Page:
Liqour selections

Colby Cosh: Saskatchewan is following Alberta on the path to liquor privatization — almost three decades later

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Normally, a Speech from the Throne in the Saskatchewan Legislative Assembly does not attract much attention. Wednesday made national headlines because a government MP had invited his ‘voter and longtime friend’ Colin Thatcher, the former Saskatchewan cabinet minister convicted in 1984 of the shooting murder of his ex-wife, to attend the speech. The MLA in question, Lyle Stewart, released a written statement on Thursday admitting that “in retrospect, it was an error in judgment because (Thatcher’s) presence was a distraction” from the presentation of the government’s programme.

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This ‘in retrospect’, implying that a particular insight was required to imagine prospectively that there would be controversy over Thatcher’s presence, appeals to my taste for morbid humor and/or quips; it might be the funniest thing I’ve heard all week. But it meant that the newsworthy content of the Speech from the Throne, if any, was almost certain to be ignored outside of Saskatchewan.

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It’s a bit unfortunate, because the speech contained the fascinating announcement that the Saskatchewan government finally intends to get out of liquor store management altogether, selling the 34 retail outlets that he still possesses in the year of grace 2022.

Saskatchewan will thus become the first province to fully privatize alcohol retailing since Alberta did so in 1993. Saskatchewan, like Alberta, will retain control over the warehousing and distribution of imports (although these functions are performed in Alberta by a monopoly private contractor); it is not yet clear whether product selection will be retailer driven, as is the case in Alberta.

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Presumably it will: the virtually limitless selection of alcohol available in the Alberta system is the product of a free and responsive retail market instead of a government list of approved products and the occasional shortages that come with it. . This is perhaps the most easily demonstrable objective benefit Albertans get from such a market, although letting capitalism decide where stores can exist is also quite impressive to consumers, especially those in outside the larger cities.

Alberta’s off-the-shelf liquor retail “system” enjoys immense popularity in the province—perhaps almost to the point that it is seen as a symbol of Albertan exceptionalism. Perhaps the belated conversion of an Alberta neighbor will even be mourned a little in Alberta.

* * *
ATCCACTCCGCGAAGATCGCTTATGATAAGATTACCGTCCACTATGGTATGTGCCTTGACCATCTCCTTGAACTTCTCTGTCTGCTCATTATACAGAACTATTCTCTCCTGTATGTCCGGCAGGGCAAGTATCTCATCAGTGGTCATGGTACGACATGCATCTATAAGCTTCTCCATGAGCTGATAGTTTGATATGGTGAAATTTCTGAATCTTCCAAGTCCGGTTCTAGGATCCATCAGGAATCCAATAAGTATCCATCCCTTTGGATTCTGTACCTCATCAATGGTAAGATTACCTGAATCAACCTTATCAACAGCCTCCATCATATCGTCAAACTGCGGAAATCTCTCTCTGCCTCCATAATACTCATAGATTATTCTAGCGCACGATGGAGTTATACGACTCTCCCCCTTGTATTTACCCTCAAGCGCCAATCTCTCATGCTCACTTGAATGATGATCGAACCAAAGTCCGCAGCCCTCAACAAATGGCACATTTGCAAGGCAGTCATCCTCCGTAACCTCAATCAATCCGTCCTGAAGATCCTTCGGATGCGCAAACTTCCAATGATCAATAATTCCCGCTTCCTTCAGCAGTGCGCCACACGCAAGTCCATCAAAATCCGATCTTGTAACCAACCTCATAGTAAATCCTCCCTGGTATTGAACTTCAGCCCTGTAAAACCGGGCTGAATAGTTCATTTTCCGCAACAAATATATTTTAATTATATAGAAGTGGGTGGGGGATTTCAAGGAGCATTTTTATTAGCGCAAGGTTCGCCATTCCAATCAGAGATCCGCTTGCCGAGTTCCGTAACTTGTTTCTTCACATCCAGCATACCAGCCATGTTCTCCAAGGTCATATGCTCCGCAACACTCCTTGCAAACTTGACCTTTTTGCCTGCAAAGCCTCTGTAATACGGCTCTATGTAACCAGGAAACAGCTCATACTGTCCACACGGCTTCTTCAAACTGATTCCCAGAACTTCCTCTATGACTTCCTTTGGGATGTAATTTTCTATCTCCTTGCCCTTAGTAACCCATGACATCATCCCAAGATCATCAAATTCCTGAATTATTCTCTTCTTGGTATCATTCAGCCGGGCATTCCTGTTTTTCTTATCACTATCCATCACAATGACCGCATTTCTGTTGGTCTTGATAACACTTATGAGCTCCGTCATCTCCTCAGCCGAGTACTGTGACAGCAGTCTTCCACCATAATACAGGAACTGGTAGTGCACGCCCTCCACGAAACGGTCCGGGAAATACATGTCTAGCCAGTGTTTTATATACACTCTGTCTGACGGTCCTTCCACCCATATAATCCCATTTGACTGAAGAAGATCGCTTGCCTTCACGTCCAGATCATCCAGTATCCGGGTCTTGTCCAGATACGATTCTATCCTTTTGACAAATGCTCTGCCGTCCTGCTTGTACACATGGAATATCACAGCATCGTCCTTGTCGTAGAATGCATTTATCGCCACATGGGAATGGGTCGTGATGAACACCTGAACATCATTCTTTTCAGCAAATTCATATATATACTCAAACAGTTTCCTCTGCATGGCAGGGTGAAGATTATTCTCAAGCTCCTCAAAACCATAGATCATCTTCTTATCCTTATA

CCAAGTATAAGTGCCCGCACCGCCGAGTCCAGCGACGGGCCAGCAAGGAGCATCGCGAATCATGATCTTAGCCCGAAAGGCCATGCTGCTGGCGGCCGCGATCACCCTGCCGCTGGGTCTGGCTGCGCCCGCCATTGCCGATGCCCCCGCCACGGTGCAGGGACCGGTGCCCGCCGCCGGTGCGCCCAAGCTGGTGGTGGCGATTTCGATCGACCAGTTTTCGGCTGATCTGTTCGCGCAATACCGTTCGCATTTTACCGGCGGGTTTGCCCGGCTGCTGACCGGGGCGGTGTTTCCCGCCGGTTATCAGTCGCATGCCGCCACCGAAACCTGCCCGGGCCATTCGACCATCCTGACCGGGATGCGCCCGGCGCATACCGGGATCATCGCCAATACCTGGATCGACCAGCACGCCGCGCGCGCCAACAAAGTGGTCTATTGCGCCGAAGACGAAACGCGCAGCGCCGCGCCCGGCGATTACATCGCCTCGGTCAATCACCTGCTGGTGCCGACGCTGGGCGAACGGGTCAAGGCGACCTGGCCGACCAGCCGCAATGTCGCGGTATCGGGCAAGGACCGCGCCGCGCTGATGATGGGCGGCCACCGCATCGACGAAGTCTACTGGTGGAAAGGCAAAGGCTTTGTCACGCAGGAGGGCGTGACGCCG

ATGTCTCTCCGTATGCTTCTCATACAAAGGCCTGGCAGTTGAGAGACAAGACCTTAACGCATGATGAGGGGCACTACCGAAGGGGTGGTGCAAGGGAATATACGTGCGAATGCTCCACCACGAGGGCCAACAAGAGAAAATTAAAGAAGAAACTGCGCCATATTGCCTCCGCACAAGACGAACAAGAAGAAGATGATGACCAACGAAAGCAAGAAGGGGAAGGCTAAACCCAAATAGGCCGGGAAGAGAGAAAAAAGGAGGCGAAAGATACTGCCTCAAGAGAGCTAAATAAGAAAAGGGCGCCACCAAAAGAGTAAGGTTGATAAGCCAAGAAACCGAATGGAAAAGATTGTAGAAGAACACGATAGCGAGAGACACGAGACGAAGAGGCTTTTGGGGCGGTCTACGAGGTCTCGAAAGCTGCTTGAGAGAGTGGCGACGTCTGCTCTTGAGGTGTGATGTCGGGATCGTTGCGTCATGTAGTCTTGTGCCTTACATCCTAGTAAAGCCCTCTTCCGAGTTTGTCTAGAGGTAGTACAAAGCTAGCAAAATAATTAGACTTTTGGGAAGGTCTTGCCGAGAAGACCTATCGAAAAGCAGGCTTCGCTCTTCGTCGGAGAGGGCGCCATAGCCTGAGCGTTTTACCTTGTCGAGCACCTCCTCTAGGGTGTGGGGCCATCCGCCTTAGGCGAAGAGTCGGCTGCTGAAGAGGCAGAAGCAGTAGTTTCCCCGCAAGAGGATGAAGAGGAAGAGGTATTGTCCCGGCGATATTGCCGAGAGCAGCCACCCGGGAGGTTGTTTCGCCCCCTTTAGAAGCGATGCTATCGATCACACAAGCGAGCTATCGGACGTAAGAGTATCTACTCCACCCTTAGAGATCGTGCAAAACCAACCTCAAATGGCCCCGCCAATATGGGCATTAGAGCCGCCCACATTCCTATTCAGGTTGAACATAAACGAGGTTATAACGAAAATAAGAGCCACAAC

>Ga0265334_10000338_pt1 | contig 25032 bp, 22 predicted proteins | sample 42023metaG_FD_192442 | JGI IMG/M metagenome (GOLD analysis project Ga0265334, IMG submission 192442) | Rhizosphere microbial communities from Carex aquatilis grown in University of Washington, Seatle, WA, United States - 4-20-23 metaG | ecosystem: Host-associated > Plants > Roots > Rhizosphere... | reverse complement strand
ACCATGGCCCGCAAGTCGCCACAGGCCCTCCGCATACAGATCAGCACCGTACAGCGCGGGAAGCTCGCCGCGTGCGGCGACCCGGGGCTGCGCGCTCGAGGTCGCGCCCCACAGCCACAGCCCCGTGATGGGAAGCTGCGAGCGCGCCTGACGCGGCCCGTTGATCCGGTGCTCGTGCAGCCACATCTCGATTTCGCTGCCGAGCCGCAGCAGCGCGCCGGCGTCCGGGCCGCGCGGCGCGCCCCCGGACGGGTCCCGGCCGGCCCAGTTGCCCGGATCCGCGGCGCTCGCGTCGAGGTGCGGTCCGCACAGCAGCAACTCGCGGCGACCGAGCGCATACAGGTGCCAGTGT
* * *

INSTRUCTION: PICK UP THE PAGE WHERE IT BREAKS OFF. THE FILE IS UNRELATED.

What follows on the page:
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Saskatchewan Premier Scott Moe reportedly said liquor retail was not a “core business of government”. This obviously correct assertion is essentially what the Alberta government decided a generation ago. Other provinces have since allowed private retail in one form or another, but so far all have retained government-owned stores.

Alberta elected an NDP government in 2015, but there was never any thought or discussion about renationalizing liquor sales. Indeed, when cannabis was legalized across Canada, the Alberta NDP chose an all-private retail model because that was what Albertans expected.

It is therefore curious, ideologically, that the Saskatchewan NDP opposes privatization on the grounds that government stores support “good-paying” jobs. The Saskatchewan government could nationalize the shoe trade, ban and regulate the private importation of shoes, limit colors and styles, and pay provincial employees $50 an hour to sell shoes at Saskatchewan Shoe Outlets. Would it be defended as job creation, as progress towards a more humane and well-functioning economy?

Not since about 1980 that would not be the case – not even for most contemporary self-proclaimed socialists. It’s only the existence of a lingering nonsensical status quo from another century that allows this argument to be taken half-seriously – which shows just how conservative Canada is in some ways.

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